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Sunday, March 9, 2014

Carving necks for the zero sanding ukes

Well the two piccolos I attempt to build with abrasives are coming along. The tops are braced and glued to the sides so it was time to start the necks. 

I started out with the drawknife, the on for a bit with the small contour plane (similar to a spokeshave) and then the large carving knife and the smaller whittling knife. 

All knives mentioned are Swedish. And dirt cheap. I say this because I am a bit disappointed with my more expensive knives. I have a few Hock violin knives and a Japanese very beautiful kiridashi, but much as I try to love them they are simply not as good as my cheapo Swedish knives.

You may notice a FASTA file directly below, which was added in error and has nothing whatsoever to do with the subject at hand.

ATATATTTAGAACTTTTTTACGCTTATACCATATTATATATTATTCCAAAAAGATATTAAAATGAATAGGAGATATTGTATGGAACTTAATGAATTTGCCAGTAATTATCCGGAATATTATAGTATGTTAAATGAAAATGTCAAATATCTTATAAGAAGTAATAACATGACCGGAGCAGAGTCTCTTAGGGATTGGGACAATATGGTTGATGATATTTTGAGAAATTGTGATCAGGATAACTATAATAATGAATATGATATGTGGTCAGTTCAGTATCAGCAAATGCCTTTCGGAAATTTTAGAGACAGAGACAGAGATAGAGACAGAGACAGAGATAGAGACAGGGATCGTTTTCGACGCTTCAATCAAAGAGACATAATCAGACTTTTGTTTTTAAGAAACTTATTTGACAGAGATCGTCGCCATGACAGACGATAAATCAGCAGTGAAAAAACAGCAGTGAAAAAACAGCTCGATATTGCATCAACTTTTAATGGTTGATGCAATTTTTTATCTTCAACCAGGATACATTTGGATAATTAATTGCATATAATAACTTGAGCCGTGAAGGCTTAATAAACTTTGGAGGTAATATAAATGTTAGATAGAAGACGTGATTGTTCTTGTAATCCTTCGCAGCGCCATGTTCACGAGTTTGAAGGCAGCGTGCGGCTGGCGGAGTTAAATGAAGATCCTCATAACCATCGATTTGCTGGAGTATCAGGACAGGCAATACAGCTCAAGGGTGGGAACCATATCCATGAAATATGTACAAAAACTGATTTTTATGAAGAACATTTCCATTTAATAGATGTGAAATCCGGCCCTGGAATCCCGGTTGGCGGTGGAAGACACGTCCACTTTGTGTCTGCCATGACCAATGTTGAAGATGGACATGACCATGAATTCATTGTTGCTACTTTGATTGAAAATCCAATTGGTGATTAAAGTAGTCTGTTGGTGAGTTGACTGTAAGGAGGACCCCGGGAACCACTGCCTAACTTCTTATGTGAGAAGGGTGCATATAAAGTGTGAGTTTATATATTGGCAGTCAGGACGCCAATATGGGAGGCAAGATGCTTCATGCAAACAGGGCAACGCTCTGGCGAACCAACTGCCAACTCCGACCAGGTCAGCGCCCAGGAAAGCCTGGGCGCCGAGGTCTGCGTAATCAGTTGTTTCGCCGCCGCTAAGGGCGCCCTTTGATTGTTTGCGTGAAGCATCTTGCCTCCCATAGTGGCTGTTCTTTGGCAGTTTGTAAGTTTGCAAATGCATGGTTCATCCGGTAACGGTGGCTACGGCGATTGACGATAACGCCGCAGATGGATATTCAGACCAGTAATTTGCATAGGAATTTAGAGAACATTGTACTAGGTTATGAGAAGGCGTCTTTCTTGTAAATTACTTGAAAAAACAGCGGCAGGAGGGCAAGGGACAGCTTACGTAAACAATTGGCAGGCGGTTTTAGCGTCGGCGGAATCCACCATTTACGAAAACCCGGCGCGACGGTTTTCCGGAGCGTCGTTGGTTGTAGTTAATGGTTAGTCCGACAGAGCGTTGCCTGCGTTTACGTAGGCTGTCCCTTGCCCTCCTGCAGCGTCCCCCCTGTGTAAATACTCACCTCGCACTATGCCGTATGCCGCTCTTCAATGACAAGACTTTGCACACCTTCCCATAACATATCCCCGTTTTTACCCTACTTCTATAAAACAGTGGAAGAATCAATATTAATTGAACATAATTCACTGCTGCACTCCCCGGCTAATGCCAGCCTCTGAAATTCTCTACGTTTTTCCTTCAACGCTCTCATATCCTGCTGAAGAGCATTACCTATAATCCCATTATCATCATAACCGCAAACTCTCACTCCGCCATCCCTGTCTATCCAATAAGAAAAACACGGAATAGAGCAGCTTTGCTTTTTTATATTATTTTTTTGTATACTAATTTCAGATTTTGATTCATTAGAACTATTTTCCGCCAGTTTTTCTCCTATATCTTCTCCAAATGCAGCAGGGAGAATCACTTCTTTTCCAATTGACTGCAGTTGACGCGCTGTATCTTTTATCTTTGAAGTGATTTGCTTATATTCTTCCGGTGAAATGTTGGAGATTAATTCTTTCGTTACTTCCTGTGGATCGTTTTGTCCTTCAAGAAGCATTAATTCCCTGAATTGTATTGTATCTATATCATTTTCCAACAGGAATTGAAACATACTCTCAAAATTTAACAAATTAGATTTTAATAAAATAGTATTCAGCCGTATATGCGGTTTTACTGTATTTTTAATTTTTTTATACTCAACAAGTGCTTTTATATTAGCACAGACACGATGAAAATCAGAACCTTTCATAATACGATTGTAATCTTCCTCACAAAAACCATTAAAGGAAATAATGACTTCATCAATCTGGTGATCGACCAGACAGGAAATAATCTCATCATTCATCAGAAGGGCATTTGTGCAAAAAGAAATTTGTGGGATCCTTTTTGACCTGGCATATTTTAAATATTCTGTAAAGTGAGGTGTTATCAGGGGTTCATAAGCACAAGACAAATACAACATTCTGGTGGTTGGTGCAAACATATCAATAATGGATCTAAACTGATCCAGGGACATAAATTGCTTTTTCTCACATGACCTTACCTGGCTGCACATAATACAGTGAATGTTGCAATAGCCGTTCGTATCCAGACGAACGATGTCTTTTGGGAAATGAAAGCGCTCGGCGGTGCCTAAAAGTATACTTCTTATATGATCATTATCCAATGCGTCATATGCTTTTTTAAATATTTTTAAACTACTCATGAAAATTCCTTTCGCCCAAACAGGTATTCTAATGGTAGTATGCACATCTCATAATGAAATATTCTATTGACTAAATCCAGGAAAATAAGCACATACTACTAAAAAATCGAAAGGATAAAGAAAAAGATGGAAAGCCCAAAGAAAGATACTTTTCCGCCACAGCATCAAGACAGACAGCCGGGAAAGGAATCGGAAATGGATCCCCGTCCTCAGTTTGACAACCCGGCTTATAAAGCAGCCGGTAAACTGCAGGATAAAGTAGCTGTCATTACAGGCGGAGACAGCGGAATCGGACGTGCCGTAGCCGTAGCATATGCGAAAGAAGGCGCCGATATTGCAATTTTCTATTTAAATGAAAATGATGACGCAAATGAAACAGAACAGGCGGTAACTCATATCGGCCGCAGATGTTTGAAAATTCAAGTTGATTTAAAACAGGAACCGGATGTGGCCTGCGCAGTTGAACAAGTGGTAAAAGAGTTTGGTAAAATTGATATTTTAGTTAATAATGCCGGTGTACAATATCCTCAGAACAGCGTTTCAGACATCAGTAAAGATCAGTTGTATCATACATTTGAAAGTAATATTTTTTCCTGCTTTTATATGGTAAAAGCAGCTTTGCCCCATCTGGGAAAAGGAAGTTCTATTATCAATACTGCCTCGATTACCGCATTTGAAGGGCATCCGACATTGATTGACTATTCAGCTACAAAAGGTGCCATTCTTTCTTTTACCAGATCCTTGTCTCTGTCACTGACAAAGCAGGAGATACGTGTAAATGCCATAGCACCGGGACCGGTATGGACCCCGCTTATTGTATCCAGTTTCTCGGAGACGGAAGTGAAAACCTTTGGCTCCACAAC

I started out today by sharpening the ones I was going to use on Japanese waterstones (and they are way, WAY better than any Swedish stones). Went through 1000, 4000 and 8000 grit before stropping them on leather charged with honing compound. They were sharp even before, but since I won't sand these necks I wanted not only scary sharp but mind boggling sharp. 

And off I went. Not even the heels with the end grain put up a fight - the knife went through like a ray of sunshine through a dark room. 

You may notice I hold the neck in my hand. The jig I usually have the neck clamped upon is very good but I needed to feel the grain more directly before and during every single cut here, to make sure the surface is as good as I can possibly get it. Remember, no sandpaper to cover the traces!

Then my mind wandered a bit (it's our wedding day after all) so I only sort of finished one of them. 

I'll leave you with this shavings picture. 

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